Artist statement: Tarpentry A visual narrative of landscape and culture
Often, a new project comes to light while working on another. This was the case with Tarpentry.
It was fall in Vermont, and I was making great progress shooting color landscapes using Polaroids when I ran out of time. The foliage was gone. We entered that other season between fall and winter. Stick Season.
Now there is a wonderful feeling of melancholy and inner reflection that arises during this time of year, but one has to realize that the traditional Vermont landscape, represent in Vermont Life Magazine for example, does not exist for good chunk of the year. Instead, the landscape is rather drab, dull, almost monochromatic. I began to look really hard at the dormant landscape, studying the topography and culture that was exposed after the leaves dropped. I was looking for color in a colorless landscape and what I found were tarps. Tarps were everywhere.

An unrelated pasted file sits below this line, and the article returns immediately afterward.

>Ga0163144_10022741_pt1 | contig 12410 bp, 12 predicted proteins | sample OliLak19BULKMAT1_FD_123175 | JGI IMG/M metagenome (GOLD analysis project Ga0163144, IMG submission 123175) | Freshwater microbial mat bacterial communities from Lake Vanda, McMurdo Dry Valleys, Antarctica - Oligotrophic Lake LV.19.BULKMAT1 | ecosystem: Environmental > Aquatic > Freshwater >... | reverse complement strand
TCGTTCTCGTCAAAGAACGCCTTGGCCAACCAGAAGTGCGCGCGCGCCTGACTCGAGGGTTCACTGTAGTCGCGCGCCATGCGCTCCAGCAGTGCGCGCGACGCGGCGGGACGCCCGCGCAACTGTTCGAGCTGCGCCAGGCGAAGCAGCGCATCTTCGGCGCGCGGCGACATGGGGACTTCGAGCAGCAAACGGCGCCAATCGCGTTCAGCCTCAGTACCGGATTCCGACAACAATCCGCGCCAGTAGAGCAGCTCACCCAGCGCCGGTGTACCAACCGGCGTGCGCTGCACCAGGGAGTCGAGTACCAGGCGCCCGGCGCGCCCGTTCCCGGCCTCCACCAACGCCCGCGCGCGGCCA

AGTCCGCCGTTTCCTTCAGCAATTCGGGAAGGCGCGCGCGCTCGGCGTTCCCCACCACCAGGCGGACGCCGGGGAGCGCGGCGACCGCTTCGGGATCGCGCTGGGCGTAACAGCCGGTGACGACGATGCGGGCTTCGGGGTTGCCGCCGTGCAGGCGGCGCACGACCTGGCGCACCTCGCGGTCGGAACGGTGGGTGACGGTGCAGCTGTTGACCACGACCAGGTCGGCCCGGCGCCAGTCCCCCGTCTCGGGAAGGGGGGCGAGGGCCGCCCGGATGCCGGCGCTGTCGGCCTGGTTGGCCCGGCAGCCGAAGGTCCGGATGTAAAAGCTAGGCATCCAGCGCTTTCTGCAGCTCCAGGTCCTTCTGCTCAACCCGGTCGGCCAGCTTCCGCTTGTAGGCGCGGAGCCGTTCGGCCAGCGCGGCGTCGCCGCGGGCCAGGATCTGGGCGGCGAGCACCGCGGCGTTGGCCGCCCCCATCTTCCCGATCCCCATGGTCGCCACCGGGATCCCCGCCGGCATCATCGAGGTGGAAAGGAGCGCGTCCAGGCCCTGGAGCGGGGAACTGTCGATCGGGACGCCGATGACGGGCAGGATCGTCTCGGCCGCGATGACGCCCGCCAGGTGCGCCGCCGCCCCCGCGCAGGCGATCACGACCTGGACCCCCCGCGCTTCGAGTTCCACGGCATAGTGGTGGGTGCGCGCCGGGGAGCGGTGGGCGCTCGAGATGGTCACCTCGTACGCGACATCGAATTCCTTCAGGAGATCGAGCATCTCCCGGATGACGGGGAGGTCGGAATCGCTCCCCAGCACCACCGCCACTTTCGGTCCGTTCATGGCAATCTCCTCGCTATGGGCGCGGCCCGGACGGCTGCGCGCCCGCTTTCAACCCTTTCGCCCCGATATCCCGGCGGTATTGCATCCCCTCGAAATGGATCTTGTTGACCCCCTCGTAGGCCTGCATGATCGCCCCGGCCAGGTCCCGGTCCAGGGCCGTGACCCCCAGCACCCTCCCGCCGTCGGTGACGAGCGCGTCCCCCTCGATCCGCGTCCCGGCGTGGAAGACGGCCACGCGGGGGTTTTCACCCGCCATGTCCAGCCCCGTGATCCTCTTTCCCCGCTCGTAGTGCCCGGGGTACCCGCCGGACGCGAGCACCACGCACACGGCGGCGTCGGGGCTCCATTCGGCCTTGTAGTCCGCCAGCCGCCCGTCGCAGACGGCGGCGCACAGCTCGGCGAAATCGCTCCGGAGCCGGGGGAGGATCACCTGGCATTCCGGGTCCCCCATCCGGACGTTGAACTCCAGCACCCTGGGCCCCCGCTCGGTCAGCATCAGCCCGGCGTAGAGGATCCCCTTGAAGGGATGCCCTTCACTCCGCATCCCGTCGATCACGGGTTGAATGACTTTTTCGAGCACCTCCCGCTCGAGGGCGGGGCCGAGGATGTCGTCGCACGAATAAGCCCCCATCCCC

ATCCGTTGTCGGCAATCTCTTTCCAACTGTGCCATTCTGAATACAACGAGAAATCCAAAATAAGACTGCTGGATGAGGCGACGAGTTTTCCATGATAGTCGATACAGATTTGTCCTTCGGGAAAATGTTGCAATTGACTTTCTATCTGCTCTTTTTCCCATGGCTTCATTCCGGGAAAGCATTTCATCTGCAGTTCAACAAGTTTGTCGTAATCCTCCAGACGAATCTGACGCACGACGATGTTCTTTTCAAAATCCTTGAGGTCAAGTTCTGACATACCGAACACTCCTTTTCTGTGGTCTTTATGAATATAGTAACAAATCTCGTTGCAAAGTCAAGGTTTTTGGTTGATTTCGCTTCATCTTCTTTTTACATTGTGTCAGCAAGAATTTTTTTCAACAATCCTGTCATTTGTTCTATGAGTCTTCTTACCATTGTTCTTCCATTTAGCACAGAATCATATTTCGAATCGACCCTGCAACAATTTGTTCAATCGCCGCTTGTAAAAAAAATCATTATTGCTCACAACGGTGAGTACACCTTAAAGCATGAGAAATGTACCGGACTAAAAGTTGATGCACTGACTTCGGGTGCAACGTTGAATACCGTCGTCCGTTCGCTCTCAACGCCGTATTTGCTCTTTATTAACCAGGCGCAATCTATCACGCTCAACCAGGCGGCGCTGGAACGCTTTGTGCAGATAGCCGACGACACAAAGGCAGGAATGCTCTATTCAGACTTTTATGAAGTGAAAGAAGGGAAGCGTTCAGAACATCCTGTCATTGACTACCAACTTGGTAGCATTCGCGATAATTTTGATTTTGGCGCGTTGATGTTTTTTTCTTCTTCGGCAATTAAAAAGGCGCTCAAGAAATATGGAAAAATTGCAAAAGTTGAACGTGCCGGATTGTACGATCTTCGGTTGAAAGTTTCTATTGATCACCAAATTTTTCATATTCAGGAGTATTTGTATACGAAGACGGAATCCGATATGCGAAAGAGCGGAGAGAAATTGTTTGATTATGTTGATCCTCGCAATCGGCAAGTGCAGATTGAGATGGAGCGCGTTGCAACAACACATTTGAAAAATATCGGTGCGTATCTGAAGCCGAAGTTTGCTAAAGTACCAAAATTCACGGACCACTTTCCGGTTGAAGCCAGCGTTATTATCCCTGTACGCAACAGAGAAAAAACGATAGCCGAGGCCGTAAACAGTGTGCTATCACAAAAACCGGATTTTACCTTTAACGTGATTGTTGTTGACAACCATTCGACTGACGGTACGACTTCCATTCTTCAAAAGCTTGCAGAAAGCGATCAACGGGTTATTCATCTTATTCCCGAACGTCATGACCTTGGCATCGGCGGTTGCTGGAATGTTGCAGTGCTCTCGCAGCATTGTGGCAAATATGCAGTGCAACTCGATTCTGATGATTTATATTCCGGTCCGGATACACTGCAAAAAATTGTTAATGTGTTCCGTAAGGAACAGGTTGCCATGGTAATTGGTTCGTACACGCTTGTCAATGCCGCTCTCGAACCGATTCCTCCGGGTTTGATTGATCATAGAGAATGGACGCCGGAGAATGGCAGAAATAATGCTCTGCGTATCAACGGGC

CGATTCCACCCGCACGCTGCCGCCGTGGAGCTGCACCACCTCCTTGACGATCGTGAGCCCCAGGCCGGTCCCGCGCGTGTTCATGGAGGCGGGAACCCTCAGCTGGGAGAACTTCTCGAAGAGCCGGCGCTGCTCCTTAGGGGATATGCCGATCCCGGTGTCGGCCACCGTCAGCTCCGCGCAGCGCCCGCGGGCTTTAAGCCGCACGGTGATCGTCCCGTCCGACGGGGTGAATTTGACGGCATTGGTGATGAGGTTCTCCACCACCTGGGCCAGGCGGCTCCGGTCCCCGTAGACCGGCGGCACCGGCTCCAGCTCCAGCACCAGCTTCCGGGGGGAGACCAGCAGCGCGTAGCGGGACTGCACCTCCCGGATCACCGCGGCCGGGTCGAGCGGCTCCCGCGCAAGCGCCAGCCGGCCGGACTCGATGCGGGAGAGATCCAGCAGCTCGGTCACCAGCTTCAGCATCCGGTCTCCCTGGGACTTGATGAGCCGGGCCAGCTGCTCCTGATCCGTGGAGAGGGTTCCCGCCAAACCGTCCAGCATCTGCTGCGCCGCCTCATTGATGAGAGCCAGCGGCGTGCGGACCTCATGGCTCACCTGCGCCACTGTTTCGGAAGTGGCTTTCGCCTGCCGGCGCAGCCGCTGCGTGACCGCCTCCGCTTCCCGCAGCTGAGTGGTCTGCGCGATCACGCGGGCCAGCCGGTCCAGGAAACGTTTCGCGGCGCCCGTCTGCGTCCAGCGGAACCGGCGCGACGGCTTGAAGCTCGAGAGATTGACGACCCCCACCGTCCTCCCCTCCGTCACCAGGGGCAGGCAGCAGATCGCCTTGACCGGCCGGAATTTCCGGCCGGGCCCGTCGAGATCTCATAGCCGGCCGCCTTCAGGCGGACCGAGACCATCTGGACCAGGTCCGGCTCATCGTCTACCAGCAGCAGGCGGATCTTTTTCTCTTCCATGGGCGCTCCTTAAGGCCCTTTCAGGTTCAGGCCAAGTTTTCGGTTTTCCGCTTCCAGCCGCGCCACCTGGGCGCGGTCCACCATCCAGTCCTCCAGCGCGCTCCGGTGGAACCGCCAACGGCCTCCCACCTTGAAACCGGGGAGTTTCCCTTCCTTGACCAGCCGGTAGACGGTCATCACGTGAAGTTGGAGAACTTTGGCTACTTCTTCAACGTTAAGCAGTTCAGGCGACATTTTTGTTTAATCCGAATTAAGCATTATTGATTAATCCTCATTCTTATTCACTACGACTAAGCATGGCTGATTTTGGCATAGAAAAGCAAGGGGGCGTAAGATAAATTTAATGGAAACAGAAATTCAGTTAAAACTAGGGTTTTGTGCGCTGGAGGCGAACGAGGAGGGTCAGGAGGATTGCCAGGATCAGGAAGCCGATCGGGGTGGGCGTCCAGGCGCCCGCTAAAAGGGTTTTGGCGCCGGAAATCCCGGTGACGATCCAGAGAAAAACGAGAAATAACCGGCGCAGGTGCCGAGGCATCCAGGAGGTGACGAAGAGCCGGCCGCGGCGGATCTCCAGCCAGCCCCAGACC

Tarps are used for protection, a colorful prophylactic against winter. They cover things of value, objects that are considered precious by the owner. It’s akin to buttoning up a child’s coat to protect her from the elements. Culturally, however, tarps are more often used as a stop gap, a quick cheap fix, when resources are not available to provide an adequate solution to a problem.
Tarpentry is what people resort to when they can’t hire a carpenter.
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